Wildfire in California: What can and can't we do about it? A Presentation and Q&A Session with Dr. Max Moritz

Thursday, April 14th, 7:00pm PST on Zoom

The Harvard Club of Sacramento is excited to have Dr. Max Moritz, one of California's leading experts on wildfire and wildfire management, as our April 2022 HAA virtual speaker. 


Moritz will present on the debate on how human behavior affects natural fire regimes. One side holds that wildfires are affected by suppression efforts like clearing dry ground vegetation, a.k.a. fuel. The other argues that regardless of human involvement, climate will dictate the natural course of fire in an ecosystem. According to Moritz, these approaches are too black and white.

Based on charts, topographical wind maps, and his own field studies dating back to the early 1990s, Moritz introduced a gray shade to the debate, claiming that fire regimes have an actual niche in ecosystems and depend on both fuel and climate.

 The presentation will be followed by a brief Q&A session. 


Thursday, April 14th
7pm-8pm PST
Complimentary attendance
Harvard graduates only


Click here to register.


Zoom link is provided in the event registration confirmation email and at the link below.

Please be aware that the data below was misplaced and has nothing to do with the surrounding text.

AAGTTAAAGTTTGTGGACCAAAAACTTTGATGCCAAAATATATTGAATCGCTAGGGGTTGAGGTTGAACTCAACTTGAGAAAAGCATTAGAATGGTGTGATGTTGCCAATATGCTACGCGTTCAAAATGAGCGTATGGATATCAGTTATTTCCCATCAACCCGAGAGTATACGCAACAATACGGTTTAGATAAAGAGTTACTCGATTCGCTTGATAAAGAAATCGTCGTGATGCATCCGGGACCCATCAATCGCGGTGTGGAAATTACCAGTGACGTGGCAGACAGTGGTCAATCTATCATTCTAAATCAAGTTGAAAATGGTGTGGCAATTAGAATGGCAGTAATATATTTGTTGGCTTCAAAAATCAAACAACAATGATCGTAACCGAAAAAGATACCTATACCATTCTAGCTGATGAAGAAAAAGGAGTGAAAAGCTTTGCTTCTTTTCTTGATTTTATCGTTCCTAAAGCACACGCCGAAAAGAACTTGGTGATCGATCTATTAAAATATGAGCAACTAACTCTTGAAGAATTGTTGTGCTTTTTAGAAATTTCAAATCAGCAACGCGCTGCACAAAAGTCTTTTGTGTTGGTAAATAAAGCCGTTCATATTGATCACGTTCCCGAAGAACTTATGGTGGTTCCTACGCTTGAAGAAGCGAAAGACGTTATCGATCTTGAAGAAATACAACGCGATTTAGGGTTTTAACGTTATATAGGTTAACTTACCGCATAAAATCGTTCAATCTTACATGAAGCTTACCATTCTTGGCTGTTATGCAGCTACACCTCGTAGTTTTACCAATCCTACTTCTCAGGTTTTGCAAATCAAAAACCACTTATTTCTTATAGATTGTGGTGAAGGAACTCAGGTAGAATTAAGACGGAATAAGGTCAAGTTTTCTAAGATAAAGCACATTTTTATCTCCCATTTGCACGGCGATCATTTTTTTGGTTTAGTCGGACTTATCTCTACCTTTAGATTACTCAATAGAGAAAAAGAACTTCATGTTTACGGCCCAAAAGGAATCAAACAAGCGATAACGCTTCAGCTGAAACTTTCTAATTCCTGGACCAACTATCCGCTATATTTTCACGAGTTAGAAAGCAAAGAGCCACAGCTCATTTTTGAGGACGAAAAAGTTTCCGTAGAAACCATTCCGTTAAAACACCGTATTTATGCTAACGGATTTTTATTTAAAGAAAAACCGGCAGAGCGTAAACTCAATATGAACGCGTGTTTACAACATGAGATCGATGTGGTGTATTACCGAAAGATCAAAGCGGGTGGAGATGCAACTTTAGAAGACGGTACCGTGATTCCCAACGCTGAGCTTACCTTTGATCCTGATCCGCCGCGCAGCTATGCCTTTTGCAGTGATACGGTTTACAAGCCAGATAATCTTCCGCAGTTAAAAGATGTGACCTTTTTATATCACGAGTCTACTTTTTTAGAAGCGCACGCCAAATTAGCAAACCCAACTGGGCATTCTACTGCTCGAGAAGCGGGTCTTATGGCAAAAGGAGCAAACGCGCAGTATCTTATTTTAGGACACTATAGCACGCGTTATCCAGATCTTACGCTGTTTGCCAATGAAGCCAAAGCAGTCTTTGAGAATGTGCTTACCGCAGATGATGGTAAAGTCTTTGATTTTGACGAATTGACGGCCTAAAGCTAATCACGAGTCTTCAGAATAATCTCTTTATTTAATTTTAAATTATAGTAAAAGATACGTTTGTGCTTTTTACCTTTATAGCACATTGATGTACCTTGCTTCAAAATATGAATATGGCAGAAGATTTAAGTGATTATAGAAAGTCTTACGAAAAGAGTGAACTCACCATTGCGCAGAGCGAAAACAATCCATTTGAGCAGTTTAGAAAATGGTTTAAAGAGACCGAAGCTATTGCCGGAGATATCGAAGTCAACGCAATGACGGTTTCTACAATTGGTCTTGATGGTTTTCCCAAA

Biography: Dr. Max Moritz

Max Moritz is the author or co-author of more than 150 published articles on wildfires (See Max Moritz – articles). He is an adjunct professor at the Bren School of Environmental Science & Management at the University of California, Santa Barbara. Max received his Ph.D. in biogeography from UCSB and has been a statewide wildfire specialist with UC Cooperative Extension since 2004. Much of his research is on the dynamics and effects of fire regimes at relatively broad scales. He has used different spatial approaches to analyze landscape fire patterns, including mapped drivers of fire hazard, projections of climate change effects on fire activity, and home loss studies. Through his work, Max aims to translate and apply scientific information for sustainable planning and management decisions on fire-prone landscapes.